FEDERAL REPORTER. THE RICHMOND. t HASKINS v. THE RICHMOND and another. THE MARTIN KALBFLEISCH.
(District Oourt, E. D. New York. May 26, 1885.)
COLLISION-STEAMER, AND SCHOONER IN TOW-SUDDEN SHEER-LIABILITY.
The steam-boat Richmond, having collided with a schooner in tow of the tug Kalbfleisch, and suit being brought in consequence by the schooner against both the steamer and the tug, held, that the weight of evidence indicated that the Richmond caused the collision by suddenly sheering in an attempt to go to the starboard of the tug, after having signified her intention to go to port; that libelant should therefore recover of the steamer, and the libel against the tug should be dismissed.
In Admiralty. H. D. Hotchkiss, for libelants, William O. Haskins and others. Owen If Gray, for the Richmond. E. G. Davis, for the Kalbfleisch. BENEDICT, J. I have been unable to discover any way to recon· cile the testimony of the persons on board the respective vessels involved in the collision that gave l'ise to this action. I therefore base my decision upon the testimony of Harvey W. Temple, the pilot of the steam-boat Connecticut, who was in a position to see and hear all that occurred, whose attention was called to the vessels before they came in contact, and who has no interest in the controversy. According to the testimony of this capable pilot the Richmond, being to east of the tug, after replying to a signal of two whistles from the tug with", signal of two whistles,suddenly sheered to west, and by that means suddenly brought herself in contact with the schooner, which the tug had in tow upon her starboard side. Taking this statement as furnishing the true account of the accident, there can be no doubt that the Richmond alone must be held liable for the damage done the schooner. I incline to the opinion that the explanation of this sudden Aheer of the Richmond to west is that she did not see the tug at first, but did see the Connecticut, and was intend· ipg to pass down to east of the Connecticut, when she suddenly made the tug, and at once ported in the efi'ol't to get to west of the tug, but when it was too late. Thero is much testimony not in harmony with this theory; nevertheless, to my mind, it appears highly probable that this is the true explanation of the occurrence. Much stress has been laid by the advocate of the Richmond upon testimony from the schooner tending to show that the tug began to swing to west before the Richmond did; but, if that fact be con1 Reported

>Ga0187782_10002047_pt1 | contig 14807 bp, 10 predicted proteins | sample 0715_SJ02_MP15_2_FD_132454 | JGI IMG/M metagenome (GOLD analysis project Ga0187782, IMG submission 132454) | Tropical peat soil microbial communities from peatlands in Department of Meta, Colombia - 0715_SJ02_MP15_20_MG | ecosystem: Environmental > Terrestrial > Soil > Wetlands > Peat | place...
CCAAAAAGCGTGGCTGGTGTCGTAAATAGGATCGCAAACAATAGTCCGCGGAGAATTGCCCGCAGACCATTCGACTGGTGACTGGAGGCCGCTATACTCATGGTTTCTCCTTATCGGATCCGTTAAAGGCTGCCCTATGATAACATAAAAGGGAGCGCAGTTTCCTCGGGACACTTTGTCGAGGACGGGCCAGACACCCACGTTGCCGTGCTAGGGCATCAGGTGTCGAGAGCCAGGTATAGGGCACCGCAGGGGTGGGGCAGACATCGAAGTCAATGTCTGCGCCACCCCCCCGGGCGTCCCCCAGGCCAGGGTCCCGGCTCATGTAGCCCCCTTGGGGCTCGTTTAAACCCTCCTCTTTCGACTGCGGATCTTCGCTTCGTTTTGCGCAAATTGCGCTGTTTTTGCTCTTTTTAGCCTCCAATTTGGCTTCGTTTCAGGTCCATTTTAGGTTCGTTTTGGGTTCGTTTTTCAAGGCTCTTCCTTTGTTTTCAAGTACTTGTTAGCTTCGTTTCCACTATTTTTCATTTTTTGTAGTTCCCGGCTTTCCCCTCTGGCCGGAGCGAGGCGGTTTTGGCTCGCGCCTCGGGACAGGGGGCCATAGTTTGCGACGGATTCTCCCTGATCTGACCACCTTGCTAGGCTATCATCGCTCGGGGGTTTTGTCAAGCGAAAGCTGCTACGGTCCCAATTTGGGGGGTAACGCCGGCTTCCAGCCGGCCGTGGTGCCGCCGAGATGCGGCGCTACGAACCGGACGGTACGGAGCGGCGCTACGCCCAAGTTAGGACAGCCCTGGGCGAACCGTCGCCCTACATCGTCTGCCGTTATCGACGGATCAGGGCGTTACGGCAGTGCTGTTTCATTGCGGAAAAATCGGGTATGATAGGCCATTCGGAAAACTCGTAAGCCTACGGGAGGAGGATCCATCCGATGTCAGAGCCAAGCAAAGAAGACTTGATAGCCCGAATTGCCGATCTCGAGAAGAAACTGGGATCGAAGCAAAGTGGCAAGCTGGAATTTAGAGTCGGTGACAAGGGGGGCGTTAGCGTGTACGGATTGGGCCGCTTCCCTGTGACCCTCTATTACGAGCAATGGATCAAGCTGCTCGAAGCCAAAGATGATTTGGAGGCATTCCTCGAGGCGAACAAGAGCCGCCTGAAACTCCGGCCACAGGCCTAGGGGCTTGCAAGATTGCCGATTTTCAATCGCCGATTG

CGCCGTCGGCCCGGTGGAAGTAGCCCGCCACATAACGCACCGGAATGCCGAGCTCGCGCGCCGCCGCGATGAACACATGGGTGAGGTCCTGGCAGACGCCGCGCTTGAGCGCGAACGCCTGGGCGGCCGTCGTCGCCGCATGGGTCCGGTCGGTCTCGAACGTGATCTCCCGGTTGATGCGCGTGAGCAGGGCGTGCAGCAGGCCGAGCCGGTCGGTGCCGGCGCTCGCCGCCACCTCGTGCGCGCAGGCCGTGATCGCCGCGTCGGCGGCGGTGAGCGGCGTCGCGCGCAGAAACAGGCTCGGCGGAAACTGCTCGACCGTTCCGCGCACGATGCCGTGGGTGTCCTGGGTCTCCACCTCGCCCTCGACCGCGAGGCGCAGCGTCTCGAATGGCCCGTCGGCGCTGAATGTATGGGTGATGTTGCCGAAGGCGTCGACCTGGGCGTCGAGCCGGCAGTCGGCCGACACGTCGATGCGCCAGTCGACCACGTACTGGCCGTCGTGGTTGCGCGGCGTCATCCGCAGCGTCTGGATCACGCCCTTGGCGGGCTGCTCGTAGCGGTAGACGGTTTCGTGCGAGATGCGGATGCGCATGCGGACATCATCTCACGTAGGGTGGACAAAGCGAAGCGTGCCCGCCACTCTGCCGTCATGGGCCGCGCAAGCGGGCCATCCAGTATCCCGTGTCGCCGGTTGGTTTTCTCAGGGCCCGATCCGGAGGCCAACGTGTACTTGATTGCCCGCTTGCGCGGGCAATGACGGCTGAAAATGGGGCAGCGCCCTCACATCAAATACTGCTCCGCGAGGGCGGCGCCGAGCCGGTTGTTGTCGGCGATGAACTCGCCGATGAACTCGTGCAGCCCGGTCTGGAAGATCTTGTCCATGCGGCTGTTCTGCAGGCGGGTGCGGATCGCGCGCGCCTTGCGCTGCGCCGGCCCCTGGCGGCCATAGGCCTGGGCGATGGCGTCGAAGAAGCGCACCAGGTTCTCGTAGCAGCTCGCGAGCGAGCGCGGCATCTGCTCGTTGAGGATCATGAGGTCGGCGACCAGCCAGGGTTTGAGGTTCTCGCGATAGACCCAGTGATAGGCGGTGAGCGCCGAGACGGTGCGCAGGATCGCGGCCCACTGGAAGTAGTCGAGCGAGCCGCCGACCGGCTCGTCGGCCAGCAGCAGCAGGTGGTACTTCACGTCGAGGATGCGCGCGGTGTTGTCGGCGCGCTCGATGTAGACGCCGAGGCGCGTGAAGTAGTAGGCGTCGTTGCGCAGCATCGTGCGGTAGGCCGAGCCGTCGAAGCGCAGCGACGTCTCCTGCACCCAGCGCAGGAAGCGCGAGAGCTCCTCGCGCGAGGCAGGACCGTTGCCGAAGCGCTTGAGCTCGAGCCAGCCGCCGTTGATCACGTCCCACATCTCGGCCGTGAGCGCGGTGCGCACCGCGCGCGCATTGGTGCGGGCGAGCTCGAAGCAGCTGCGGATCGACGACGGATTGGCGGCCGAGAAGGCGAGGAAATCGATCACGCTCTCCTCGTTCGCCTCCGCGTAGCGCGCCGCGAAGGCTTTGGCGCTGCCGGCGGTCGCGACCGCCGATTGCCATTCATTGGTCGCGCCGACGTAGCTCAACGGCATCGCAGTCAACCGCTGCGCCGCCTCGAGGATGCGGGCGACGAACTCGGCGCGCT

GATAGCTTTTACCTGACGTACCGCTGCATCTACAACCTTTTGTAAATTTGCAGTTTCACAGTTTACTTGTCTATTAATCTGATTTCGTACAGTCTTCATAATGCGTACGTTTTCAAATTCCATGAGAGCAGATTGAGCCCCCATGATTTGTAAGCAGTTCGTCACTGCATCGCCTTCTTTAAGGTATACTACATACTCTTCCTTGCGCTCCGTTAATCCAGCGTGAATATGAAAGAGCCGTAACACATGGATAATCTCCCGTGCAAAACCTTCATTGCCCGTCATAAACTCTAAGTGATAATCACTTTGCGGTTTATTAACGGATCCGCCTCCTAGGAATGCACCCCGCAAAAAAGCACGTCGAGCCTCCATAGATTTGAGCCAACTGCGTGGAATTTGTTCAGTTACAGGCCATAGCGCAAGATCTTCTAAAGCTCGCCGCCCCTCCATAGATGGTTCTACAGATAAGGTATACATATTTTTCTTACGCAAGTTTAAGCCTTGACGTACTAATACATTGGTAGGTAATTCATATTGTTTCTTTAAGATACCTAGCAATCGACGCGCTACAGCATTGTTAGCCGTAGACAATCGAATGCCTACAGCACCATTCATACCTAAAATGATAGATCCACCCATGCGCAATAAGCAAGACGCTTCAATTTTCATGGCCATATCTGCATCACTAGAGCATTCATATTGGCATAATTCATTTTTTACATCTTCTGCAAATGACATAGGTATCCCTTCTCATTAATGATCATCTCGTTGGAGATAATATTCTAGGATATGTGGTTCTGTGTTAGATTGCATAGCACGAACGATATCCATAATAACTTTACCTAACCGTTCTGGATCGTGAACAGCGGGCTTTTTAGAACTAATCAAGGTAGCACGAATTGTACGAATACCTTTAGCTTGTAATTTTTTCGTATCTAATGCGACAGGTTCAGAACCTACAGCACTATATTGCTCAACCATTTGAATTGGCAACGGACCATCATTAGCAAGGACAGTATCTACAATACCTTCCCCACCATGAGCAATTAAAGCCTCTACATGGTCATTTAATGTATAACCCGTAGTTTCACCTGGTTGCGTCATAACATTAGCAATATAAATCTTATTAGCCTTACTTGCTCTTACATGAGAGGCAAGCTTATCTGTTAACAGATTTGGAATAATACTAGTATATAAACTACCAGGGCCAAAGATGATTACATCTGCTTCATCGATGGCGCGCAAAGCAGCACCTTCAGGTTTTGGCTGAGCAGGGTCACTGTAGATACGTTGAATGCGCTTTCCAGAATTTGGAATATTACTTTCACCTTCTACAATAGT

by R. D. & Wyllys Benedict, Esqs., afthe New York bar.
THE MARY MORGAN.
sidered proven, it does not follow that the collision was oaused by that action on the part of the tug, for the tug was, from the outset up to the collision, to west of the Richmond. A swing of the tug to west would be away from the Richmond, but the Richmond's swing to west was towards the tug, and, taken.. as it was, it necessarily brought the vessels in contact. The contetltion in behalf of the Richmond that the Richmond and tug were upon crossing courses, involving risk of collision, and that it was the duty of the tug to avoid the Richmond because she had the Richmond on her starboard side, is based upon what seems to me to be a misapprehension of the facts. The tug and steamer were not upon courses crossing, so as to invite risk of collision, but the tug was upon a course up the river, and to port of the steamer, while the latter was swinging down the river in the endeavor to gain a course that would carry her down the river to east of the vessels below. Having. determined to pass down to east, and, as thero is strong testimony to show, given notice of that intention by her whistles, it was a fault for her thereafter to endeavor to gain the west side of the tug. The libelant must recover his damages of the Richmond, and his libel, as against the tug, must be dismissed.
THE MARY MORGAN.·
(Ot'f'euit OO'Url, E. D. PennaylrJanw,. April 22, 1886.)
The steamer Mary Morgan. with her Tights set and burning, was passing down the Delaware river at night. It was somewhat dark, and the tIde was at ebb. A single white light was seen, which was supposed to be on a vessel at anchor. This was a mistake, however, as the light was on the barge Pierrepont, which was conJing up the river on a course which was virtually that of the Morgan. The Pierrepont's side lights were up and burning, but were in bad condition. She saw the Morgan. but did not signal her until the vessels were too close to avoid a collision. Held, that the Pierrepont was in fault in not having- her lights in proper condition, and in failing to give a timely. signal; that the Morgan was in fault in concluding that the Pierrepont was at anchor,and in continuing to act upon that conciusion when they were near enough to have, by the exercise of a proper degree of vigilance. discovered her error; and that, as both vessels were culpable, each was liable for its proportionate share of the accruing damage.
Alfred Dr·iver and J. Warren Coulston, for the Pierrepont. Morton P. Henry and Henry G. Ward, for the Mary Morgan.
MOKENNAN, J. On the eighth day of August, 1879, the Mary Morgan, a steam-vessel, with her lights set and burning, was passing
Reported by C. B. Taylor, Esq., of the Philadelphia bar.